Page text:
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introduces this scene is no indication of a permanent rupture between him and Peter. He introduces it as one factor in the proof that in communication with the chief apostles he had maintained his equality with them, had asserted his apostleship, and asserted it consistently with his belief in the freedom of the Gentiles from the law of Moses. There is nothing here, or elsewhere, to indicate that any thing more than this single disagreement on a point of conduct ever came between him and Peter. He gives no hint that he is at war with the apostle of the circumcision. On the contrary, he acknowledges his apostleship, the effectiveness of his apostleship, and is careful to specify that he, as well as James and John, gave to himself the right hand of fellowship (Gal. ii. 7-10).1

The single passage in Galatians ought to be regarded as refuting the charge of Baur, that the Acts of the Apostles give a false account of Peter, and represent him as being much more free and generous toward the Gentiles than he really was. There is nothing in the Acts which goes beyond the implications of Paul's statement that Peter, so far as his private convictions were concerned, was free to eat with the Gentiles. In like manner, a candid comparison of the Acts with the Epistles will vindicate the truthfulness of the former with respect to Paul. Baur, indeed, affirms that the Epistles forbid the conclusion that Paul could have made so great concessions to Jewish prejudices as appears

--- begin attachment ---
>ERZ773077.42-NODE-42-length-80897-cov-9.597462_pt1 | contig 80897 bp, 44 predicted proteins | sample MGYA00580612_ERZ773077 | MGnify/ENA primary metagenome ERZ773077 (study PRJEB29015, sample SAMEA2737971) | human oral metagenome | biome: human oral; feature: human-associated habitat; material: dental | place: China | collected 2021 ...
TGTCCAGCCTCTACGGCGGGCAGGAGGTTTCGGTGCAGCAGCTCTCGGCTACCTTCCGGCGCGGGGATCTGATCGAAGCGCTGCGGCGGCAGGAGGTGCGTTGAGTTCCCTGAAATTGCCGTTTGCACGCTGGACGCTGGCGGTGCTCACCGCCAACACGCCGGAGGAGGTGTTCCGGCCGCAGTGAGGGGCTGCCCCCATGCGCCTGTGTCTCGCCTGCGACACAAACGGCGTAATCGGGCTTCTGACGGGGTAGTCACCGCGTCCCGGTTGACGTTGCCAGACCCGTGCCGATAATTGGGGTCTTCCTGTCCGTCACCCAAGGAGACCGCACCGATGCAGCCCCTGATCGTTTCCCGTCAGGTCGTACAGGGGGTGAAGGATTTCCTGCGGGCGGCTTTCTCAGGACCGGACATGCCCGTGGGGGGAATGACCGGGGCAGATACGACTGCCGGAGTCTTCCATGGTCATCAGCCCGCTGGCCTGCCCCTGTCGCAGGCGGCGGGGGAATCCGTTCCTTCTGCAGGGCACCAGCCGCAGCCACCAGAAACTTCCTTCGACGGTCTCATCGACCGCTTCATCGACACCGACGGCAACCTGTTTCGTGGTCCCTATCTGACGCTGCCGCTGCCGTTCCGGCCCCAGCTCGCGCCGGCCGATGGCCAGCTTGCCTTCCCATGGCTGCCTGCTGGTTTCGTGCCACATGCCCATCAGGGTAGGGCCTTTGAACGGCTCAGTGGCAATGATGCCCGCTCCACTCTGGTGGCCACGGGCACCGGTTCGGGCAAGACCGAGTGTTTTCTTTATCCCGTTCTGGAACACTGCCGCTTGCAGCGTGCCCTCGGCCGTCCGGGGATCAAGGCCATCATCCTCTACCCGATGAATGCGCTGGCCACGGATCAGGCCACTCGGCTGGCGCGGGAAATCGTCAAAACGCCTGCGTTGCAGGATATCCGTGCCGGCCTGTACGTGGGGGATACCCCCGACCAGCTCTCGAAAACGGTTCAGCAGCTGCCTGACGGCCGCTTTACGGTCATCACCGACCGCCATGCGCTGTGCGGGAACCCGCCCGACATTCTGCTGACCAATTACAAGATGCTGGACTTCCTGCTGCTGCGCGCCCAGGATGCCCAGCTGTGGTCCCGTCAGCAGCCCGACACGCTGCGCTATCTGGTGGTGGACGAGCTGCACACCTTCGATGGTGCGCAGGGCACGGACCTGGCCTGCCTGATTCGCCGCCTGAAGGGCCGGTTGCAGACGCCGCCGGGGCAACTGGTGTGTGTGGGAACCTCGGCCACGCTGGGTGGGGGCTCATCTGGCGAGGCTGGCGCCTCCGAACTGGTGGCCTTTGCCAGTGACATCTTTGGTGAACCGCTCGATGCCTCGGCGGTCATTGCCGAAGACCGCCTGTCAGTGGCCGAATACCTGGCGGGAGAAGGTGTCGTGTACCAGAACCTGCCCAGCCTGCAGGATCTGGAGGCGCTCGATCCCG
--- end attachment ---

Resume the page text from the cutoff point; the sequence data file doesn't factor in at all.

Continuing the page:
i The suggestion that Paul, in his mention of false apostles (2 Cor. xi. 13), refers to Peter and others of the Twelve is too absurd for even the most captious critic, being in flagrant contradiction of what Paul himself says in his Epistles. There were then in the Church thos who might be characterized as false apostles. Paul is allowed to speak of such without being suspected of insinuations against the Twelve. Why not grant the same privilege to the latter ? Surely criticism is making an unseemly exhibition of its bias, and running into gratuitous libel, when it assumes that John in the Apocalypse, in the face of his former commendation of Paul, proceeds to number him with false apostles.

in the narrative of the Acts. But this springs from an obstinate bent, characteristic of the whole Tübingen exposition, to construct a strait-jacket for Paul, to bind him to act always according to the letter of his most spirited protests against Jewish ceremonialism. It ignores the glimpses of an irenic spirit which are given in the Epistles. We have here unmistakable intimations that Paul was ready to indulge no small measure of accommodation: “Unto the Jews,” he says, “I became as a Jew, that I might gain the Jews; to them that are under the law, as under the law, that I might gain them that are under the law” (1 Cor. ix. 20). It was in pursuance of this maxim that he caused Timothy, who had a Jewish mother, to be circumcised. Circumcision insisted upon as a necessity, he was ready to oppose with his utmost vigor, as the Epistle to the Galatians shows; but circumcision regarded as mere matter of expediency, and where the subject was of Jewish lineage, he had no scruple about practising himself. The author of the Acts really makes Paul no more Jewish than do his own Epistles. Moreover, that he did not design a perversion of the truth in order to commend the apostleship of Paul to his adversaries is indicated by the fact that he records the election of Matthias to the single vacancy in the apostolic college, a record that evidently might be just so much capital in